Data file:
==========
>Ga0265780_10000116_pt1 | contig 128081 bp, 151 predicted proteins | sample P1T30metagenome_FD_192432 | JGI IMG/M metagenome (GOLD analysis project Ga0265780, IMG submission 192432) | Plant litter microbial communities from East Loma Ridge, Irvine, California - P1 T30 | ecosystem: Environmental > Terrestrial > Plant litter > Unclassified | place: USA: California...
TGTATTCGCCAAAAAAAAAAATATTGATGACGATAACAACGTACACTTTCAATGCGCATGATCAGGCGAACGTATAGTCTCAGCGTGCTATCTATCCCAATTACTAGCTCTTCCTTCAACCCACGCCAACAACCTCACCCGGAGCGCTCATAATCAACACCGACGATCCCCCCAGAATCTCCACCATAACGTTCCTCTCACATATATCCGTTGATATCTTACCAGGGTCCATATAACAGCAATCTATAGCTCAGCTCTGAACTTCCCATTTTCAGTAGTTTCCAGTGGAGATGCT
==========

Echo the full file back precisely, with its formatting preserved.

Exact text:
>Ga0265780_10000116_pt1 | contig 128081 bp, 151 predicted proteins | sample P1T30metagenome_FD_192432 | JGI IMG/M metagenome (GOLD analysis project Ga0265780, IMG submission 192432) | Plant litter microbial communities from East Loma Ridge, Irvine, California - P1 T30 | ecosystem: Environmental > Terrestrial > Plant litter > Unclassified | place: USA: California...
TGTATTCGCCAAAAAAAAAAATATTGATGACGATAACAACGTACACTTTCAATGCGCATGATCAGGCGAACGTATAGTCTCAGCGTGCTATCTATCCCAATTACTAGCTCTTCCTTCAACCCACGCCAACAACCTCACCCGGAGCGCTCATAATCAACACCGACGATCCCCCCAGAATCTCCACCATAACGTTCCTCTCACATATATCCGTTGATATCTTACCAGGGTCCATATAACAGCAATCTATAGCTCAGCTCTGAACTTCCCATTTTCAGTAGTTTCCAGTGGAGATGCT